Brief Overview – Cacao

Brief Overview

pic2404009_mdCacao is a tile laying game in which you are the chief of a tribe leading your people to prosperity by way of the fruit of the gods, the cacao plant. Cacao is a game for 2-4 players, it was designed by Phil Walker-Harding, and is published by Z-Man Games. Each player has their own set of village tiles, each of which has some configuration of workers printed on the four sides (always totals four workers on the tile). There are also jungle tiles of various types, cacao farms, markets, mines, temples, etc… The board starts with two jungle tiles. Each turn the player places one of their village tiles adjacent to a jungle tile. Any side of the village that has workers that are adjacent to the jungle tile, activate that jungle tile for each worker symbol. For example, if you place your village that has one worker on each of the four sides, and one of those sides is adjacent to a cacao farm and another is adjacent to a two-gold market, then you can activate the workers to grow a cacao fruit, then sell that cacao fruit at the market for two gold. Or, if you are at your cap of five cacao fruit, you could instead activate the market first to sell a cacao fruit for two gold, then activate the farm to replace the fruit that you just sold. If there are any “gaps” in the board, i.e. a space where two village tiles could both be adjacent to a jungle tile, then a jungle tile is placed in that space, again activating any village workers that are adjacent (including those of your opponent). In this way the final board is a checkerboard of jungle and village tiles. Once all of the village tiles have been placed, points are calculated based on your position on the river, the number of sun tokens that you have, and which temples your control. All of these things are converted into gold, and the player with the most gold is the winner.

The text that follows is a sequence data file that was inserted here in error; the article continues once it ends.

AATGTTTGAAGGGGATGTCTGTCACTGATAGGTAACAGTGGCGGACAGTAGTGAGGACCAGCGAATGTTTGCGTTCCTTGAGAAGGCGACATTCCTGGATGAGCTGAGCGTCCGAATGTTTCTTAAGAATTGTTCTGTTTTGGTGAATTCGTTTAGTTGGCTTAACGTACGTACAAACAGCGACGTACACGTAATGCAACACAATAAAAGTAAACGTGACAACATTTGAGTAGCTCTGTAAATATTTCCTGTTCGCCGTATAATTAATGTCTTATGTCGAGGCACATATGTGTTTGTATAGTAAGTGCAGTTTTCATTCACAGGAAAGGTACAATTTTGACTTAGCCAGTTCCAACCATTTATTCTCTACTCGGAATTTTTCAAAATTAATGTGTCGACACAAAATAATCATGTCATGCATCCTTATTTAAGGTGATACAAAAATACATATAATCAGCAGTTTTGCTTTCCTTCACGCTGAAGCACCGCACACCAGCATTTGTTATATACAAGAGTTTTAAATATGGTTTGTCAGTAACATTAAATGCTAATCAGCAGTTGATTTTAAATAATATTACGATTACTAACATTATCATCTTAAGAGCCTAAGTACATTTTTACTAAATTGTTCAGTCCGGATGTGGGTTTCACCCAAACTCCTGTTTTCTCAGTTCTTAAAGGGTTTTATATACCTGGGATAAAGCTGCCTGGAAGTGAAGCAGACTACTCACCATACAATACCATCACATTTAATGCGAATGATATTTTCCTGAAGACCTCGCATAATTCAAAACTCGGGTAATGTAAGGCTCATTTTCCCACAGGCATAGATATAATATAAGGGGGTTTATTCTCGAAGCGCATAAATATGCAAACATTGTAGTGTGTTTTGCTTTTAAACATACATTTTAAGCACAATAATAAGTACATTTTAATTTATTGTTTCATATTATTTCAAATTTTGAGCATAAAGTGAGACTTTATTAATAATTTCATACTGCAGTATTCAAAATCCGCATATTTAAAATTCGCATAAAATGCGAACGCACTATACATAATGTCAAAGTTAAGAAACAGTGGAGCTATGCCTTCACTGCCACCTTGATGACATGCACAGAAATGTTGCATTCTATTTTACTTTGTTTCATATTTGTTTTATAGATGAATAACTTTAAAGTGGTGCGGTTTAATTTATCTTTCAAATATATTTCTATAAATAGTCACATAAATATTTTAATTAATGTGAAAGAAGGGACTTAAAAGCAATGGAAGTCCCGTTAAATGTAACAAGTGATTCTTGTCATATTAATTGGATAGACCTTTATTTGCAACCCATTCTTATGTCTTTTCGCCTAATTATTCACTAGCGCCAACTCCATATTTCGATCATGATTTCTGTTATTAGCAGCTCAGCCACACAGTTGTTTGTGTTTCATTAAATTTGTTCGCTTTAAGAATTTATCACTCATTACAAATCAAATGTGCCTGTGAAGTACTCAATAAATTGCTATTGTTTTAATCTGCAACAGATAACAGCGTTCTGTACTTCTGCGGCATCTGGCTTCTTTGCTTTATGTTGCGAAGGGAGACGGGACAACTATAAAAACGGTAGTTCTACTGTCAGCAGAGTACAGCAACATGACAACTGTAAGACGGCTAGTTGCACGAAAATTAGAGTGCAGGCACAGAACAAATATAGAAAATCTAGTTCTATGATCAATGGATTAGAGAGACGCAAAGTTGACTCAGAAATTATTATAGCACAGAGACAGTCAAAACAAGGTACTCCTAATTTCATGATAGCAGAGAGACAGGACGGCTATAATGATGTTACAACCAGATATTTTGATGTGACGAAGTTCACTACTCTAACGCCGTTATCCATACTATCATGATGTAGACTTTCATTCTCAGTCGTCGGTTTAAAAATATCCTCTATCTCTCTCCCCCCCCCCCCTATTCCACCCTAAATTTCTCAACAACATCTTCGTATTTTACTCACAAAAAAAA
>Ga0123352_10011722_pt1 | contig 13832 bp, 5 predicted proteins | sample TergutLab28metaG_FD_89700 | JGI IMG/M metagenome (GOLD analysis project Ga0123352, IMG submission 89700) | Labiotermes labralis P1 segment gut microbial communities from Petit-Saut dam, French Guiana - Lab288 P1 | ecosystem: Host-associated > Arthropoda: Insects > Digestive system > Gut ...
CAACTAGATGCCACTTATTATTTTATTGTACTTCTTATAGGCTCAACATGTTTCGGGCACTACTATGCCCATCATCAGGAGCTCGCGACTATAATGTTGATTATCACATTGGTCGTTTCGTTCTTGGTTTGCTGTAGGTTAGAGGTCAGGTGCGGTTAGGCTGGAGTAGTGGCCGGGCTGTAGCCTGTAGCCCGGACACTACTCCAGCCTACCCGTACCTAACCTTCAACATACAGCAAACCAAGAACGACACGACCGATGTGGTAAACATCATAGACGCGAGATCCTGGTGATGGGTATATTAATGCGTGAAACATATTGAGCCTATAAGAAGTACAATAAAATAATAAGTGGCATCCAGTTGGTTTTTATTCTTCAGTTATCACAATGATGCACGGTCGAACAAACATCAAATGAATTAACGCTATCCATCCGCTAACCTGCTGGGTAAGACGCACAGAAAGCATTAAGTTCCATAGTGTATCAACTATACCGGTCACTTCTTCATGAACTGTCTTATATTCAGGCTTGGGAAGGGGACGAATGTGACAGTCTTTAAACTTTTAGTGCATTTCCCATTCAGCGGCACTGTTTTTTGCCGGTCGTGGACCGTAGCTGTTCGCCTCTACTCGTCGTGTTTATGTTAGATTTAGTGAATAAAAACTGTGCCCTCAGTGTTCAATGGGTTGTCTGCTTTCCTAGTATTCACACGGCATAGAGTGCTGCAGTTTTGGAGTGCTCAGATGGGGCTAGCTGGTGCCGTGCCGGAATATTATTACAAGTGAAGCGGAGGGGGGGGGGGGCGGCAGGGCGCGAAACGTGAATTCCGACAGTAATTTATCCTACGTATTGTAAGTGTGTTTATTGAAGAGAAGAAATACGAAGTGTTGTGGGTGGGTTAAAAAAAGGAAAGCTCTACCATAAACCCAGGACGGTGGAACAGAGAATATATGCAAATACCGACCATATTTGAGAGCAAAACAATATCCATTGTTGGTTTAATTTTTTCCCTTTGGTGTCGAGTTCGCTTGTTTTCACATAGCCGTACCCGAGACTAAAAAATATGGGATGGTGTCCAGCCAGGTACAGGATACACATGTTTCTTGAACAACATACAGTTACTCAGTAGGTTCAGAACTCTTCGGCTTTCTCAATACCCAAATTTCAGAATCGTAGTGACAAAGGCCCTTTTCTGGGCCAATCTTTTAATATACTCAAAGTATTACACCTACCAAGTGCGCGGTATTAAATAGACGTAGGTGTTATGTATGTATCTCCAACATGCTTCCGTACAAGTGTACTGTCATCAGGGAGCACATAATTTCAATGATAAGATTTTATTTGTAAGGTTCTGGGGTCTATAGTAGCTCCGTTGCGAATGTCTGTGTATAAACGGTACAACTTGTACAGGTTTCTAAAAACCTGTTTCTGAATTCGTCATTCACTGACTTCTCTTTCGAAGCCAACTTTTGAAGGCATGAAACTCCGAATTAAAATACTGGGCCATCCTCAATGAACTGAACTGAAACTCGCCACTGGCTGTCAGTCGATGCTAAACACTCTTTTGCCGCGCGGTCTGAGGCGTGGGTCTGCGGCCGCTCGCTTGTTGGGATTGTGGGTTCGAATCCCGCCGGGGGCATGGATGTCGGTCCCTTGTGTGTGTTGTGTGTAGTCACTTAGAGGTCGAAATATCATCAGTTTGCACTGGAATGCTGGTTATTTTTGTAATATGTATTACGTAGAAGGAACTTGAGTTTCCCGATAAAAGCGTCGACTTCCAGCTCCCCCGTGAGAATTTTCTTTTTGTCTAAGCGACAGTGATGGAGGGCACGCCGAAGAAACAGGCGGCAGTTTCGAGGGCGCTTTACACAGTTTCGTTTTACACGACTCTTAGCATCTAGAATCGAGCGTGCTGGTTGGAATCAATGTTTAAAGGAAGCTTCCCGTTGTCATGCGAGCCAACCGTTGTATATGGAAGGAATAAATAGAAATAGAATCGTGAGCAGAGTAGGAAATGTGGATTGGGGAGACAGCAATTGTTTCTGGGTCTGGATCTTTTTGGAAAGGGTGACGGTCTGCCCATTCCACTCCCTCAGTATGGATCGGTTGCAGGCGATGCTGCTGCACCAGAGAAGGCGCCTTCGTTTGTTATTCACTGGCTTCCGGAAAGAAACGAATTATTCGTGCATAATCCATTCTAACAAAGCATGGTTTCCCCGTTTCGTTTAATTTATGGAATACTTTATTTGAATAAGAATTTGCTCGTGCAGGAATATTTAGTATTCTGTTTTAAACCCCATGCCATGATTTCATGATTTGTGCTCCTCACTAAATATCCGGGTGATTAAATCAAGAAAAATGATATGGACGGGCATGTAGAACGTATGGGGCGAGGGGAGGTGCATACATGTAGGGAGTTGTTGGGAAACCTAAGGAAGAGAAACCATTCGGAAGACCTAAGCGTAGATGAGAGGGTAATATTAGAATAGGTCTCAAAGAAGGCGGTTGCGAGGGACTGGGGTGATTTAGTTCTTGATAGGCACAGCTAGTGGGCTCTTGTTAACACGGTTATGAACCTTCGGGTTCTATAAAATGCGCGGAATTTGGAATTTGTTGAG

Discussion

I find Cacao to be very interesting. There is not a whole lot of player interaction, aside from vying for control of the temple tiles, but you do have to be careful how you choose to place your village tiles and how you add the jungle tiles to the board as well. You want to maximize what your villages are doing while also not triggering free actions for your opponents. Once again, a relatively small box packs in quite a lot of game in my opinion. I apologize for the shortness of the discussion, but I plan on writing a full review of Cacao in the near future.

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